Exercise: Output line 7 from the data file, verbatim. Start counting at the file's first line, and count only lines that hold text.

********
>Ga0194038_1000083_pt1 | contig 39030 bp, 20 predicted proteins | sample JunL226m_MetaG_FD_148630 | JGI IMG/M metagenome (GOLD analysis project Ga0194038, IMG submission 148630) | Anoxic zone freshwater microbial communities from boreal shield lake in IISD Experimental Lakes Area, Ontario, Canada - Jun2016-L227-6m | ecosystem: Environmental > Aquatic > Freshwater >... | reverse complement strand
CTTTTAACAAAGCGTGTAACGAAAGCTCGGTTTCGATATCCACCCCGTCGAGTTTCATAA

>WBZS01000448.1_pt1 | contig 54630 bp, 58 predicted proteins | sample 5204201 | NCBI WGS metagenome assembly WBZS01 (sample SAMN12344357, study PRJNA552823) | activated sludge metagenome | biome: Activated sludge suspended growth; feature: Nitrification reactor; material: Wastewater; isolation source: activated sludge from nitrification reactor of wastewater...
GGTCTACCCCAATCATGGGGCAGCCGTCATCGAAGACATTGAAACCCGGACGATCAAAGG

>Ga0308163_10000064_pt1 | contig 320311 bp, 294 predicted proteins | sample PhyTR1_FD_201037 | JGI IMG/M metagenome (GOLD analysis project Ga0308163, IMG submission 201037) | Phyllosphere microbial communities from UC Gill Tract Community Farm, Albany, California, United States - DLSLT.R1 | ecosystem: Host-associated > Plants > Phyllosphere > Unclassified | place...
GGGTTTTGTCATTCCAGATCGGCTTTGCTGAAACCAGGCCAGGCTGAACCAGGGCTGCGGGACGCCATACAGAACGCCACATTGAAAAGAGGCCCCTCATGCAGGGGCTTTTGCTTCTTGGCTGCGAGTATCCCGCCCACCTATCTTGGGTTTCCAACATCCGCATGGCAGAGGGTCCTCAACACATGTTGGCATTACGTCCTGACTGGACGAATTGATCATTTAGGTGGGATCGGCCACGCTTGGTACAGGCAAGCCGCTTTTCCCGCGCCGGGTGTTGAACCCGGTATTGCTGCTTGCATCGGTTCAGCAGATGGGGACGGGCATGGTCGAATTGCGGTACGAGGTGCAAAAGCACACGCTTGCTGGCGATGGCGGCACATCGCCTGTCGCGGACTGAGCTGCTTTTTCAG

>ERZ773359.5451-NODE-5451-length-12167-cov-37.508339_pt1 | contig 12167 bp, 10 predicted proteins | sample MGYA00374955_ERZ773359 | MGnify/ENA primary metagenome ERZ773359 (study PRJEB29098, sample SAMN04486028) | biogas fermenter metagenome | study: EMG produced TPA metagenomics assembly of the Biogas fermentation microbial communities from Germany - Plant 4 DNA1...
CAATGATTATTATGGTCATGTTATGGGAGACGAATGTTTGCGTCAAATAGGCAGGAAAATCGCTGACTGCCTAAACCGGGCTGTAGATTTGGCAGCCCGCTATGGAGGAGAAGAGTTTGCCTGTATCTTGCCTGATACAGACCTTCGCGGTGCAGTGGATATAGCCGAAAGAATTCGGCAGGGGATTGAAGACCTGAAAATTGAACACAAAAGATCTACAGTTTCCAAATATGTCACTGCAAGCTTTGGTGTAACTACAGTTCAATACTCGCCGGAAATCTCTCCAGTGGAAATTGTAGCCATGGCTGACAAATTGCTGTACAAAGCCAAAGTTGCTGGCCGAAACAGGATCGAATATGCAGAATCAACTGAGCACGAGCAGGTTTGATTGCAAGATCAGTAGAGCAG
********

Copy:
>ERZ773359.5451-NODE-5451-length-12167-cov-37.508339_pt1 | contig 12167 bp, 10 predicted proteins | sample MGYA00374955_ERZ773359 | MGnify/ENA primary metagenome ERZ773359 (study PRJEB29098, sample SAMN04486028) | biogas fermenter metagenome | study: EMG produced TPA metagenomics assembly of the Biogas fermentation microbial communities from Germany - Plant 4 DNA1...